Chat. The Chat component is a realtime messaging tool that lets an authorized administrative employee communicate with a user at a managed workstation, as Screen 3 shows. The workstation must have the appropriate Chat and Remote Management files to communicate with the console operator. The Chat programs for NT are wuser32.exe and wtalk32.exe. On Win9x workstations, the files are zenrc32.exe and wtalk32.exe. The workstation user must accept the chat session for the session to commence. A nice feature of the chat component is that you can copy information into the chat window to aid in problem resolution.

You need to do a few things before you can use Remote Management. First, you must register each workstation in NDS. Second, you must establish an effective Remote Management policy for each workstation, as Screen 4 shows. Third, make sure you're running Remote Management on each workstation. You can choose from three Remote Management agents; select the one that's appropriate for each workstation's OS. The agents are RemoteNT for NT machines, Remote16 for Windows 3.x machines, and Remote32 for Win9x machines. You run the Remote Management components by selecting the ZENworks Workstation Remote Management option from the Tools menu in NetWare Administrator.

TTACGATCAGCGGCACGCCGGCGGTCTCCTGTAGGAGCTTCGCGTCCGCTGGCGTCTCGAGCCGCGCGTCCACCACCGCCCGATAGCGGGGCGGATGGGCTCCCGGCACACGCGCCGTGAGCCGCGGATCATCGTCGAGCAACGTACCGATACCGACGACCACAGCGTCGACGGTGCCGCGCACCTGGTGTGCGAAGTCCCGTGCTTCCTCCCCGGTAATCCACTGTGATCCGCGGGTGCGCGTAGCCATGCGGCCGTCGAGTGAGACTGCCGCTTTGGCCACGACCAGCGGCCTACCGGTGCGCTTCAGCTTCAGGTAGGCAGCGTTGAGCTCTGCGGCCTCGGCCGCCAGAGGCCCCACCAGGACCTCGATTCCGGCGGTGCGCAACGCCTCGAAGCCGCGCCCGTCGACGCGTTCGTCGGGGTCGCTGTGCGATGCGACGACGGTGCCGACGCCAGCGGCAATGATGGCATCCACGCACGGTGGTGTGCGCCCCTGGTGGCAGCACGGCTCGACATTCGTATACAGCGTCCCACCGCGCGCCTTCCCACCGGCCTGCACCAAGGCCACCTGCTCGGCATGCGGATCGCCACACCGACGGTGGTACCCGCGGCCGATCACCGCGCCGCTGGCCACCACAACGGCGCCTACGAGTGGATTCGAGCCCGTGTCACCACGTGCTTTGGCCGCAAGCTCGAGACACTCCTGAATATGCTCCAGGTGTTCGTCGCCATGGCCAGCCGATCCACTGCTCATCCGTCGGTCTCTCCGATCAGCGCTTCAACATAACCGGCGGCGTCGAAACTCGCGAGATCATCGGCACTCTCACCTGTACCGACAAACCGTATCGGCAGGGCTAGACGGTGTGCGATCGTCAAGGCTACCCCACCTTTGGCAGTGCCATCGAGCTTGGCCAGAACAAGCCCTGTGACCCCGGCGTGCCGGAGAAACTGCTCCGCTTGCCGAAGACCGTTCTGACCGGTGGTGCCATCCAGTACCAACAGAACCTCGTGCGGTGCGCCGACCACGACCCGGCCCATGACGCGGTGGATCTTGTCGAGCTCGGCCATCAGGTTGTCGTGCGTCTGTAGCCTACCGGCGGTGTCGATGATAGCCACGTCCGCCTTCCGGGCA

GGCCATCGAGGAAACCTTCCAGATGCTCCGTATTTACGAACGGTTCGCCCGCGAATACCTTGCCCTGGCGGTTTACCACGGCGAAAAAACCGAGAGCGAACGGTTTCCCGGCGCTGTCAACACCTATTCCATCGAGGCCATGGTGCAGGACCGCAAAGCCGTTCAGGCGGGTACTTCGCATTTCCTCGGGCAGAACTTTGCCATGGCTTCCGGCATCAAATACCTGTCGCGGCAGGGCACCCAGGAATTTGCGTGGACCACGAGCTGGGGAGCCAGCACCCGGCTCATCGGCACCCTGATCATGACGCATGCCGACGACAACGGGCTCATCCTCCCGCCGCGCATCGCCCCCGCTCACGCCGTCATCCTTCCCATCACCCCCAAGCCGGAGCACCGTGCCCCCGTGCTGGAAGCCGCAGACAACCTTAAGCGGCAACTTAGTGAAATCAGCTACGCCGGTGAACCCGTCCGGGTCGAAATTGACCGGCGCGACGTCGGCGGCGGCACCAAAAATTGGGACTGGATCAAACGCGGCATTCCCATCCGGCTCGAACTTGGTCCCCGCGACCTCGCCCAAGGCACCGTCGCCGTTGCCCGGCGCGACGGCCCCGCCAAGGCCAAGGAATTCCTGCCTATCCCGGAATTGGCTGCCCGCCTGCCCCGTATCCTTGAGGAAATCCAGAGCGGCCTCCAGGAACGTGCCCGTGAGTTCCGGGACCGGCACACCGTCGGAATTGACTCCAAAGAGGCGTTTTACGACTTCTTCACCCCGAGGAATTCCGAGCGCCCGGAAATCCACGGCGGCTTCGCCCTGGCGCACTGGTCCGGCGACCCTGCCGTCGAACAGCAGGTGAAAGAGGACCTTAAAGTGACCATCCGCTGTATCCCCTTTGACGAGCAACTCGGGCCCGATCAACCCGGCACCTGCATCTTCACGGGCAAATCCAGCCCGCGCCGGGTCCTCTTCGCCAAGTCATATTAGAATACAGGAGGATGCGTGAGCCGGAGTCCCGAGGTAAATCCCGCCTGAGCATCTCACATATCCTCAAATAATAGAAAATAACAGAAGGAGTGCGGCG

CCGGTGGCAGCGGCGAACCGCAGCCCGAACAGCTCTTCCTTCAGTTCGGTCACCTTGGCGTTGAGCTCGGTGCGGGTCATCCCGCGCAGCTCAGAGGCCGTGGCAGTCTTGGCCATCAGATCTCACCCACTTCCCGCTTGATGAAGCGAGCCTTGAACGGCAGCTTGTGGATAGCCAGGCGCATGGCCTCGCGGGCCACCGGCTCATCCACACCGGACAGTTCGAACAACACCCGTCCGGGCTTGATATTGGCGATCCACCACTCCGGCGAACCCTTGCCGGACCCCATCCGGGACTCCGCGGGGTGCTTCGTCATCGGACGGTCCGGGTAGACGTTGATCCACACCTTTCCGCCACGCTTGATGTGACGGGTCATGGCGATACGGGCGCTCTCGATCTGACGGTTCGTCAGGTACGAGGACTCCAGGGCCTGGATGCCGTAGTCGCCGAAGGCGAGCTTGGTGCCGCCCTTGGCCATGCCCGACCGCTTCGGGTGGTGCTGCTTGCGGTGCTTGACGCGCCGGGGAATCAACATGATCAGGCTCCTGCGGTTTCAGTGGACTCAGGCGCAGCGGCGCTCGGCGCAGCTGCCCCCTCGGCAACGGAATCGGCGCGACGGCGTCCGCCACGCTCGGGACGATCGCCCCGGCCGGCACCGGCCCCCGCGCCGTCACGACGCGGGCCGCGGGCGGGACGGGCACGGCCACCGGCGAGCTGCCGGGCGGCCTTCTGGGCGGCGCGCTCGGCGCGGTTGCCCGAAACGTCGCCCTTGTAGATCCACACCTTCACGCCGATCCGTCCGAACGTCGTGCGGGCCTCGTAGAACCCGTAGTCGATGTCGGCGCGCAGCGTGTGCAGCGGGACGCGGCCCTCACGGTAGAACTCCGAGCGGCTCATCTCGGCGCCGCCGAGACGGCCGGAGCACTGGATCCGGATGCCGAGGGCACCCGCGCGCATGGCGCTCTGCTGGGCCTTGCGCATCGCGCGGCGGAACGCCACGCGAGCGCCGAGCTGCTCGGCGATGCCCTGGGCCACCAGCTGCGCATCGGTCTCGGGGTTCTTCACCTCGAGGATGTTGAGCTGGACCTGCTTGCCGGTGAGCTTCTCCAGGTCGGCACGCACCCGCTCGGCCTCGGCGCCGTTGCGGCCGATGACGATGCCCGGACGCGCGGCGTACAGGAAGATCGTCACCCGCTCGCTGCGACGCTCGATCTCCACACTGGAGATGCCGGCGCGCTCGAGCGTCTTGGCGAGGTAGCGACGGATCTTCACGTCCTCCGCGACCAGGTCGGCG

Novell advises that you can install the 16-bit agent, Remote16, on Win9x workstations if you need the full-screen DOS box view. However, the company cautions that Remote16 responds to only IPX remote management requests, is unstable with the WINSOCK2IP stack, and doesn't support advanced video cards, LAN adapters, and workstations.

Make sure you disable screen savers during Remote Management sessions. If a screen saver activates on the workstation you're accessing remotely, the session might terminate. If a 3-D screen saver activates on the target workstation, the console window will display only a blank screen.

Software Distribution Through SnAppShot